We arrived in La Conner on Friday afternoon. We expected to have to do some digging to find the survey points, but everything was there and clearly marked, leaving nothing to do but sweep the course, and send me out on a test lap while the crew inspected the course for debris.
|Bill and John sweeping the course Friday afternoon|
One unanticipated bonus feature on the course was a portable toilet that was (a) open, (b) freshly serviced, and (c) right on the course. Although it may have been faster to pee roadside, I decided that the available facility was a great compromise: it looked like what traffic was out there was going to be tourists, and I’m likely not the scenery they were looking for.
|"my" Honey Bucket!|
We also checked in with the folks at the Queen of the Valley Inn – the bed and breakfast inn at the start/finish. Yep – this is a very civilized course! We had rooms there Saturday night, but for Friday we were fortunate to have a homestay with local ultracyclist Scott Youngren. After checking out the course, we got dinner, did some shopping, and turned in early. I slept about as well as I normally do the night before a big event.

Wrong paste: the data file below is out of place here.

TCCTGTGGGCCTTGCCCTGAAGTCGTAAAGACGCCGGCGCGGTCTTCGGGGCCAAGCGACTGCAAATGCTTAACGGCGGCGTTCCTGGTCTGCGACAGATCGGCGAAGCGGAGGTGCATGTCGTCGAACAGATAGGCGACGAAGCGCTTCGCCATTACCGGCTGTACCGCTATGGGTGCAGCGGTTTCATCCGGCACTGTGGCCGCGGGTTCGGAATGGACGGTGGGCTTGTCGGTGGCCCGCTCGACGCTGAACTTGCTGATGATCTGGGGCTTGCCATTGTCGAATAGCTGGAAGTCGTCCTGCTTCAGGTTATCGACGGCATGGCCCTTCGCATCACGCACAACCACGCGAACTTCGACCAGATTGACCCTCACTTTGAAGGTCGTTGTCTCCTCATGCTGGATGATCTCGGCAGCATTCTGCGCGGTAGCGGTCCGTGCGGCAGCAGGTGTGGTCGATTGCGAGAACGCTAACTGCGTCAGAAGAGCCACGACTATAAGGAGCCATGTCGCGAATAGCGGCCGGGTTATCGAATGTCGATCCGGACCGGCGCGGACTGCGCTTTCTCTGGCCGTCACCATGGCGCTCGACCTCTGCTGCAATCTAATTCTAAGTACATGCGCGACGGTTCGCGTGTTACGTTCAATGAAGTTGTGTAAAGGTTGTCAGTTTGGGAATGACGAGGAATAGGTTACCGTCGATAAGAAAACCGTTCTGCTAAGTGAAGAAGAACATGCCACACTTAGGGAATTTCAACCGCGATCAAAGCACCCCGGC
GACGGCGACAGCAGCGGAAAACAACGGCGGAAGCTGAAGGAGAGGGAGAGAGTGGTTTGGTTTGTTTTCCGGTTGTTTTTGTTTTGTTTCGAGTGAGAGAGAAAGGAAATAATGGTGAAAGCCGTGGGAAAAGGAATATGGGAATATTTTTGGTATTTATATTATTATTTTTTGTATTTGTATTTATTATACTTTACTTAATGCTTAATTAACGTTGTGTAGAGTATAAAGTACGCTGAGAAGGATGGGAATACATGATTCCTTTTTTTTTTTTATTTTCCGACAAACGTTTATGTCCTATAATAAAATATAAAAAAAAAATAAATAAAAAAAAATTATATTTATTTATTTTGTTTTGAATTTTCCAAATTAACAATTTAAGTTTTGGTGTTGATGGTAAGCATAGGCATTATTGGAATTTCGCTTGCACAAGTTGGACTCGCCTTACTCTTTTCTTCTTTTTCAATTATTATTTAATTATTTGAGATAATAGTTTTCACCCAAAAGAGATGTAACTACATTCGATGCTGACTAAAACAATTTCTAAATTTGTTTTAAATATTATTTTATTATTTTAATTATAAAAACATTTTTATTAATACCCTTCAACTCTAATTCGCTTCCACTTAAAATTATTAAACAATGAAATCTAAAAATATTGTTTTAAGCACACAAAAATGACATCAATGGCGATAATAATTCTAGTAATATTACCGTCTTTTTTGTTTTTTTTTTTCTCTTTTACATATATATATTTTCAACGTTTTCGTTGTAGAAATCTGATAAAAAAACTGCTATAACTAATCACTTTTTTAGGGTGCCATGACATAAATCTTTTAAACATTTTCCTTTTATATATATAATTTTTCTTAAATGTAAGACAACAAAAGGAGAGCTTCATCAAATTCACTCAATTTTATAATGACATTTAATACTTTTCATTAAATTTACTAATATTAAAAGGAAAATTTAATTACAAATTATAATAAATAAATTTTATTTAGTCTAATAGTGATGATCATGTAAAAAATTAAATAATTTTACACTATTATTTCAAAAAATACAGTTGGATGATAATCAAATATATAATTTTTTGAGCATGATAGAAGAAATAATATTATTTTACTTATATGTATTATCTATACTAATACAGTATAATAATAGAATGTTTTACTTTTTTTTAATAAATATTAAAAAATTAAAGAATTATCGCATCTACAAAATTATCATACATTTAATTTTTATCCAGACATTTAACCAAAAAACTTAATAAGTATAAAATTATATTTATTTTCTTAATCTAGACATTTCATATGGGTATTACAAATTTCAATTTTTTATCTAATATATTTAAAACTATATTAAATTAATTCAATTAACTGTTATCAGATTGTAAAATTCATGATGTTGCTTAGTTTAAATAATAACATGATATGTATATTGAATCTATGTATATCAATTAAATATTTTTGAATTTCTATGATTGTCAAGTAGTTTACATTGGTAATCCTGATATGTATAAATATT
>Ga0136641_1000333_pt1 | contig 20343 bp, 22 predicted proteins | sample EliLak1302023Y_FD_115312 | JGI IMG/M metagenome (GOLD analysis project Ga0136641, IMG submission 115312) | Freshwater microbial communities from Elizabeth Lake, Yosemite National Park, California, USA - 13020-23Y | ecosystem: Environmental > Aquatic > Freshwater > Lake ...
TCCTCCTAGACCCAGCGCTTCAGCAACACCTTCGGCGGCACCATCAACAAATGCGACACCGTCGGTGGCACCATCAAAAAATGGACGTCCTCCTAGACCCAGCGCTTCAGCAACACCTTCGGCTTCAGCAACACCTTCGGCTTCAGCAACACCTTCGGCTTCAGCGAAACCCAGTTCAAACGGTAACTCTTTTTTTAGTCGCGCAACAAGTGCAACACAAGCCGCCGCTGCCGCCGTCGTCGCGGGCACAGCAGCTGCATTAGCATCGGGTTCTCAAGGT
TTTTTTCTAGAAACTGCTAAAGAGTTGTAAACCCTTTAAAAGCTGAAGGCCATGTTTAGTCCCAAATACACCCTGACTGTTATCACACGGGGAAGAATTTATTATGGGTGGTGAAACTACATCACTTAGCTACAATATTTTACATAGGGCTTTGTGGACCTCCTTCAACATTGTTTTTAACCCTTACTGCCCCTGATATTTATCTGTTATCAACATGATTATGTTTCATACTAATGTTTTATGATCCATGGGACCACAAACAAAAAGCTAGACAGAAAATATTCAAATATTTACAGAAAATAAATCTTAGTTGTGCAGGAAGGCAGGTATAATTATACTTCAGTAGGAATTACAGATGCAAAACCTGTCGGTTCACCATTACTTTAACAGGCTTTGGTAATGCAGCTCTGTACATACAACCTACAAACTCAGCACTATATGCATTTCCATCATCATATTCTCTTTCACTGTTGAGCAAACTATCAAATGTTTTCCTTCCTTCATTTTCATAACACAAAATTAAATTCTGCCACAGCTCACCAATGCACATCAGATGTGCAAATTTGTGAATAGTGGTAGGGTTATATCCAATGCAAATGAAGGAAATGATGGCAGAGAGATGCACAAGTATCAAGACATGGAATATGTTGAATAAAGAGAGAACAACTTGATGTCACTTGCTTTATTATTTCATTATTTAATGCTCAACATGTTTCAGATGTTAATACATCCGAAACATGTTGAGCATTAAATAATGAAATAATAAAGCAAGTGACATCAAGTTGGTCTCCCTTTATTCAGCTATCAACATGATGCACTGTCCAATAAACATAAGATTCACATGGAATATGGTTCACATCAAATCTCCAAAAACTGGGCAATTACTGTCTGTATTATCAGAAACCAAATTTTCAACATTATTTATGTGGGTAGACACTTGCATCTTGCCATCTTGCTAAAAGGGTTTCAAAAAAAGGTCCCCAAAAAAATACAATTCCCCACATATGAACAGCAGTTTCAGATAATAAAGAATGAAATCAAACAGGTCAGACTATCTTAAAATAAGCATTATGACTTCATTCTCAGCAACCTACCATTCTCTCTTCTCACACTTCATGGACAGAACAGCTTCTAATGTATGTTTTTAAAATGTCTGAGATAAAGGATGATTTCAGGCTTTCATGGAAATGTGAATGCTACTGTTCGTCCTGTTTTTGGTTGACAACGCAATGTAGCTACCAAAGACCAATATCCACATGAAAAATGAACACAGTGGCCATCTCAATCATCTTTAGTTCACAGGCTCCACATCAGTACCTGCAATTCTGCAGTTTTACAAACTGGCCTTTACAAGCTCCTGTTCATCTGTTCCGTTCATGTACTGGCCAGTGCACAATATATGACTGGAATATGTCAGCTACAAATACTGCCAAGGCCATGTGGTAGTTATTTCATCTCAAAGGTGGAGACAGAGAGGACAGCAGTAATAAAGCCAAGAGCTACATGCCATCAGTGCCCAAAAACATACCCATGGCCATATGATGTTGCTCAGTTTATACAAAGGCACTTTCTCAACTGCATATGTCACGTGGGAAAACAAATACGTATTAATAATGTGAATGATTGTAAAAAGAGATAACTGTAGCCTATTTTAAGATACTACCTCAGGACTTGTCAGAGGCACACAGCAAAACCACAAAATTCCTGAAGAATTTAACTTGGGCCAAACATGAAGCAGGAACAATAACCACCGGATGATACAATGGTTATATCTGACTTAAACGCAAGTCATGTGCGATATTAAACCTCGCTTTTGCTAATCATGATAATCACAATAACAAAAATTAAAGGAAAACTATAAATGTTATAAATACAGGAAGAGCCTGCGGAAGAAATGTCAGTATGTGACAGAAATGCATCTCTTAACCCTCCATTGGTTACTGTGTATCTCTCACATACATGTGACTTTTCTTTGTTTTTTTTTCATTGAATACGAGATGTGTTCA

|Queen of the Valley Inn|
We got underway at 6:40 AM. We’d been shooting for 6:30, but – a day’s a day, and that last trip to the porta-pot was worth every minute. Early weather was cool (low 50’s), cloudy, and relatively calm. I knew I would have to make very good time in the early going, as we anticipated that the wind would increase during the afternoon.
|John, shortly before the start|